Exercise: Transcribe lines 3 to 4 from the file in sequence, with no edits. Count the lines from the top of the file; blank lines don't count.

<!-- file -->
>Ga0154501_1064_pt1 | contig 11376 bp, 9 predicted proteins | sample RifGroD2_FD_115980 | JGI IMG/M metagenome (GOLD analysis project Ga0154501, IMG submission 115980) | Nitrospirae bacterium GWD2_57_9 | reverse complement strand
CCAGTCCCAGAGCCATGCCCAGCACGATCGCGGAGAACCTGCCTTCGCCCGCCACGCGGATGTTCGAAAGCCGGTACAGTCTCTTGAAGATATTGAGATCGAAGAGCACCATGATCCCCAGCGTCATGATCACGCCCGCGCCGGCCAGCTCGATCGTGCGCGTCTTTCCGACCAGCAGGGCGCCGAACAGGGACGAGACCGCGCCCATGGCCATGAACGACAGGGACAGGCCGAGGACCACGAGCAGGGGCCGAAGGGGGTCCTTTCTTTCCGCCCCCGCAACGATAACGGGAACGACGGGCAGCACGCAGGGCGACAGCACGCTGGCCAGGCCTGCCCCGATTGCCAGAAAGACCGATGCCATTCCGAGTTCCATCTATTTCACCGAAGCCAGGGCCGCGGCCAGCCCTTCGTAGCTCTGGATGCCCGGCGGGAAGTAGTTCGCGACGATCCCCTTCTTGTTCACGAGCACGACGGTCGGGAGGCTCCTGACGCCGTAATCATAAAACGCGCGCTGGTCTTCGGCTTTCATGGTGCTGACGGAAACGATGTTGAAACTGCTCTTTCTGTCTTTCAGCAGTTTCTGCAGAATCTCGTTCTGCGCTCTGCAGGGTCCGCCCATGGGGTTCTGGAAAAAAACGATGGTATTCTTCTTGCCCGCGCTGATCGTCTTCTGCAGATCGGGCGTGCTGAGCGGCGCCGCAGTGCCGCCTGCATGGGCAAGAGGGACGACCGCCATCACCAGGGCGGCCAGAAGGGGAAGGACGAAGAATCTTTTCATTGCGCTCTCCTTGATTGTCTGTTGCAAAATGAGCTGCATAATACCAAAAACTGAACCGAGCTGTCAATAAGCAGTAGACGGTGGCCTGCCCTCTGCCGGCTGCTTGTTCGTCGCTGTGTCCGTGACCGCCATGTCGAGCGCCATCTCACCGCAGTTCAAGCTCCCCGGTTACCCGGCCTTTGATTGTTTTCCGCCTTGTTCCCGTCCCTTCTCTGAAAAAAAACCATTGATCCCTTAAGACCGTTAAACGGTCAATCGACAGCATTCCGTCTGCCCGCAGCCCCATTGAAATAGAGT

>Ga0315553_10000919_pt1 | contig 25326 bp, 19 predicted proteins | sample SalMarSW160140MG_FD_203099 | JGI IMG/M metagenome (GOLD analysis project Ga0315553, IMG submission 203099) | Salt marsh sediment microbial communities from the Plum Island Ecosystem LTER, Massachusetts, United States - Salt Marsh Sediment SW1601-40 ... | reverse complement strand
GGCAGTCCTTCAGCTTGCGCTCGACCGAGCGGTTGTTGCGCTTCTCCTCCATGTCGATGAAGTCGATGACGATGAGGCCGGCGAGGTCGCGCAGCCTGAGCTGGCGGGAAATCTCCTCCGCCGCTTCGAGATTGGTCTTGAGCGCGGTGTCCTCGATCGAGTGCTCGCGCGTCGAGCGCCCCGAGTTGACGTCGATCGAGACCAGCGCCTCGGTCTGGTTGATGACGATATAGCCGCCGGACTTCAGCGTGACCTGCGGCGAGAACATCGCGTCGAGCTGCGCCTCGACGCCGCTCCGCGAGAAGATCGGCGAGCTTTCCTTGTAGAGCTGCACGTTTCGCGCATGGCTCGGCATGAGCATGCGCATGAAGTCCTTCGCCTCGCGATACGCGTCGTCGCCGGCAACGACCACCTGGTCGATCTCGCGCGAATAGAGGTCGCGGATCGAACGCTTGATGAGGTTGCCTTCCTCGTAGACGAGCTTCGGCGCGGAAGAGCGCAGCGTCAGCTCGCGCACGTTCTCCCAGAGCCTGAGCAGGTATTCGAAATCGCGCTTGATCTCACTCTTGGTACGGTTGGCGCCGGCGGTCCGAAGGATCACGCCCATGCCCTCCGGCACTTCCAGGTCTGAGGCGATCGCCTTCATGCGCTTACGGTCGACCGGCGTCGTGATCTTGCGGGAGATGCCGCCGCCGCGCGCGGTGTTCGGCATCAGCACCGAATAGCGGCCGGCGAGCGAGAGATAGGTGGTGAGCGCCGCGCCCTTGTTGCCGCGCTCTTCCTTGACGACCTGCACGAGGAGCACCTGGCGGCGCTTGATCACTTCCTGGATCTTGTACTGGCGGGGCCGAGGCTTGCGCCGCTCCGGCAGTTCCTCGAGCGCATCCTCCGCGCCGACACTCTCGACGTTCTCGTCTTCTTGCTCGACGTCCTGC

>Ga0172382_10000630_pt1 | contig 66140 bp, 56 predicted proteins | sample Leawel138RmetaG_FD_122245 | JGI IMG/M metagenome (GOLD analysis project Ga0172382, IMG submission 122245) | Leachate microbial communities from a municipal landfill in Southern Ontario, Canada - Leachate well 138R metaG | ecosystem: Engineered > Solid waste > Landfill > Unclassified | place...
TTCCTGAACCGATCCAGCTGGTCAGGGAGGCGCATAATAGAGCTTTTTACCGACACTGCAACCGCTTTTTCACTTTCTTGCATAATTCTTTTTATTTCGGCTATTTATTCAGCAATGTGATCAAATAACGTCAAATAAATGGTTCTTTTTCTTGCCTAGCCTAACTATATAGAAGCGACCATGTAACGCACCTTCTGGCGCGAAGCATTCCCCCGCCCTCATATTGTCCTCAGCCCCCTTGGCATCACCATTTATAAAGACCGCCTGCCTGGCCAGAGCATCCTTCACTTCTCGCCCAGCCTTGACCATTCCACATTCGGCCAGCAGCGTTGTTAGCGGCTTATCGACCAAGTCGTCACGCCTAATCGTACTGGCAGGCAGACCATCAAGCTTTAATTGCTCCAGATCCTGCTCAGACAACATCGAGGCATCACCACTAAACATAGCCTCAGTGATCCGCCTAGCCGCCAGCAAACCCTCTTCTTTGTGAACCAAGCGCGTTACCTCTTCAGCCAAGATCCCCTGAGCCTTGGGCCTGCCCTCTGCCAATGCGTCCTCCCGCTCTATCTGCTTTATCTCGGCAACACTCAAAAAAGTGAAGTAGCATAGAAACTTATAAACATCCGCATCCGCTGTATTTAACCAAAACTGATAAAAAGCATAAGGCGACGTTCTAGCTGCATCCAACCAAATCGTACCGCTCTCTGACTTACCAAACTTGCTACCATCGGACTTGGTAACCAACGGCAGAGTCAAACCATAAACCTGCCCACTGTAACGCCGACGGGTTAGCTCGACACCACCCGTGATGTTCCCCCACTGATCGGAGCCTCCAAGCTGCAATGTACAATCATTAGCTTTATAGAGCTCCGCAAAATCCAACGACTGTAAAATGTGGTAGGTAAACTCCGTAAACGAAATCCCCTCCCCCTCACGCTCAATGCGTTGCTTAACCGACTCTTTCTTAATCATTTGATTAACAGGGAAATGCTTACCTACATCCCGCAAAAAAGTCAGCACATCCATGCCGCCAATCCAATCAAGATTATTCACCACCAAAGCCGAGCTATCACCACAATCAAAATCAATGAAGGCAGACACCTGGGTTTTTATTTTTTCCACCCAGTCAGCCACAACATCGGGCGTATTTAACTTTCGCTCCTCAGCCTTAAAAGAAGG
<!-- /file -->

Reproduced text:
>Ga0315553_10000919_pt1 | contig 25326 bp, 19 predicted proteins | sample SalMarSW160140MG_FD_203099 | JGI IMG/M metagenome (GOLD analysis project Ga0315553, IMG submission 203099) | Salt marsh sediment microbial communities from the Plum Island Ecosystem LTER, Massachusetts, United States - Salt Marsh Sediment SW1601-40 ... | reverse complement strand
GGCAGTCCTTCAGCTTGCGCTCGACCGAGCGGTTGTTGCGCTTCTCCTCCATGTCGATGAAGTCGATGACGATGAGGCCGGCGAGGTCGCGCAGCCTGAGCTGGCGGGAAATCTCCTCCGCCGCTTCGAGATTGGTCTTGAGCGCGGTGTCCTCGATCGAGTGCTCGCGCGTCGAGCGCCCCGAGTTGACGTCGATCGAGACCAGCGCCTCGGTCTGGTTGATGACGATATAGCCGCCGGACTTCAGCGTGACCTGCGGCGAGAACATCGCGTCGAGCTGCGCCTCGACGCCGCTCCGCGAGAAGATCGGCGAGCTTTCCTTGTAGAGCTGCACGTTTCGCGCATGGCTCGGCATGAGCATGCGCATGAAGTCCTTCGCCTCGCGATACGCGTCGTCGCCGGCAACGACCACCTGGTCGATCTCGCGCGAATAGAGGTCGCGGATCGAACGCTTGATGAGGTTGCCTTCCTCGTAGACGAGCTTCGGCGCGGAAGAGCGCAGCGTCAGCTCGCGCACGTTCTCCCAGAGCCTGAGCAGGTATTCGAAATCGCGCTTGATCTCACTCTTGGTACGGTTGGCGCCGGCGGTCCGAAGGATCACGCCCATGCCCTCCGGCACTTCCAGGTCTGAGGCGATCGCCTTCATGCGCTTACGGTCGACCGGCGTCGTGATCTTGCGGGAGATGCCGCCGCCGCGCGCGGTGTTCGGCATCAGCACCGAATAGCGGCCGGCGAGCGAGAGATAGGTGGTGAGCGCCGCGCCCTTGTTGCCGCGCTCTTCCTTGACGACCTGCACGAGGAGCACCTGGCGGCGCTTGATCACTTCCTGGATCTTGTACTGGCGGGGCCGAGGCTTGCGCCGCTCCGGCAGTTCCTCGAGCGCATCCTCCGCGCCGACACTCTCGACGTTCTCGTCTTCTTGCTCGACGTCCTGC